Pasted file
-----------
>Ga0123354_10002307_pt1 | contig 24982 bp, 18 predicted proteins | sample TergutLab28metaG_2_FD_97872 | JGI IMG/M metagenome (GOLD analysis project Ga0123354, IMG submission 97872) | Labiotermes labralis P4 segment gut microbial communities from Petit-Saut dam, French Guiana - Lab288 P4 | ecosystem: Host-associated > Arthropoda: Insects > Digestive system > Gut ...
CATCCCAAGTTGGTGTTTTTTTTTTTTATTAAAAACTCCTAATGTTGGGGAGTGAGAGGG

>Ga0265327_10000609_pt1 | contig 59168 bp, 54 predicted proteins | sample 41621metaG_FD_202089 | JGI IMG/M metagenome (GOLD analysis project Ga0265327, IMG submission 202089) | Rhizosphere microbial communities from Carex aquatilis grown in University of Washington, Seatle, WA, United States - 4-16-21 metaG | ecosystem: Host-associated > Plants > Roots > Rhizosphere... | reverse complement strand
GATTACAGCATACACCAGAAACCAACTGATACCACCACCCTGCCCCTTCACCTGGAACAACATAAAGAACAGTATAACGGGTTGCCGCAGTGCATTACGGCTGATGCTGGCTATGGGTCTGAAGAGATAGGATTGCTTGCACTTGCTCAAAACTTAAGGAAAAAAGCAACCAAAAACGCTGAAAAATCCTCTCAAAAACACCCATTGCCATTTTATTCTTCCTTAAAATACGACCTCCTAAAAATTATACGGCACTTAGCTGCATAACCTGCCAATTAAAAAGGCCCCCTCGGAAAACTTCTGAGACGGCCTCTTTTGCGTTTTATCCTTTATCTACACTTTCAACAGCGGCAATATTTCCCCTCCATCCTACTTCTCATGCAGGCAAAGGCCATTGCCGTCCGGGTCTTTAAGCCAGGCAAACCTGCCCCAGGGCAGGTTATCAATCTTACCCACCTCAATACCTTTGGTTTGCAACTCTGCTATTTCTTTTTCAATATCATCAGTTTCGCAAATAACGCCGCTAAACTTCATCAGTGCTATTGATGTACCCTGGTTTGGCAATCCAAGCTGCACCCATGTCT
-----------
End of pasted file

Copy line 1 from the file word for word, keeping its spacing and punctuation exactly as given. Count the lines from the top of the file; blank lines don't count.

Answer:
>Ga0123354_10002307_pt1 | contig 24982 bp, 18 predicted proteins | sample TergutLab28metaG_2_FD_97872 | JGI IMG/M metagenome (GOLD analysis project Ga0123354, IMG submission 97872) | Labiotermes labralis P4 segment gut microbial communities from Petit-Saut dam, French Guiana - Lab288 P4 | ecosystem: Host-associated > Arthropoda: Insects > Digestive system > Gut ...